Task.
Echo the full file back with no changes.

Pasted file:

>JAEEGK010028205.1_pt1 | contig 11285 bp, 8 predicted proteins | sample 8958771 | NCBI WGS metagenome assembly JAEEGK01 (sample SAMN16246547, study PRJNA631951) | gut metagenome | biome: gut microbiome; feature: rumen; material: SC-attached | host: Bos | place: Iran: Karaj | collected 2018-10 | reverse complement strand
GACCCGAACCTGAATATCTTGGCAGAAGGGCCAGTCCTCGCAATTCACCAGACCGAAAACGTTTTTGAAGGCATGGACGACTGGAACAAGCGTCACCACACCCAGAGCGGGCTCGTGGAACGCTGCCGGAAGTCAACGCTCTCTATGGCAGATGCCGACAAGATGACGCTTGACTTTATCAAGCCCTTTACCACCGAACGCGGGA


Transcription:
>JAEEGK010028205.1_pt1 | contig 11285 bp, 8 predicted proteins | sample 8958771 | NCBI WGS metagenome assembly JAEEGK01 (sample SAMN16246547, study PRJNA631951) | gut metagenome | biome: gut microbiome; feature: rumen; material: SC-attached | host: Bos | place: Iran: Karaj | collected 2018-10 | reverse complement strand
GACCCGAACCTGAATATCTTGGCAGAAGGGCCAGTCCTCGCAATTCACCAGACCGAAAACGTTTTTGAAGGCATGGACGACTGGAACAAGCGTCACCACACCCAGAGCGGGCTCGTGGAACGCTGCCGGAAGTCAACGCTCTCTATGGCAGATGCCGACAAGATGACGCTTGACTTTATCAAGCCCTTTACCACCGAACGCGGGA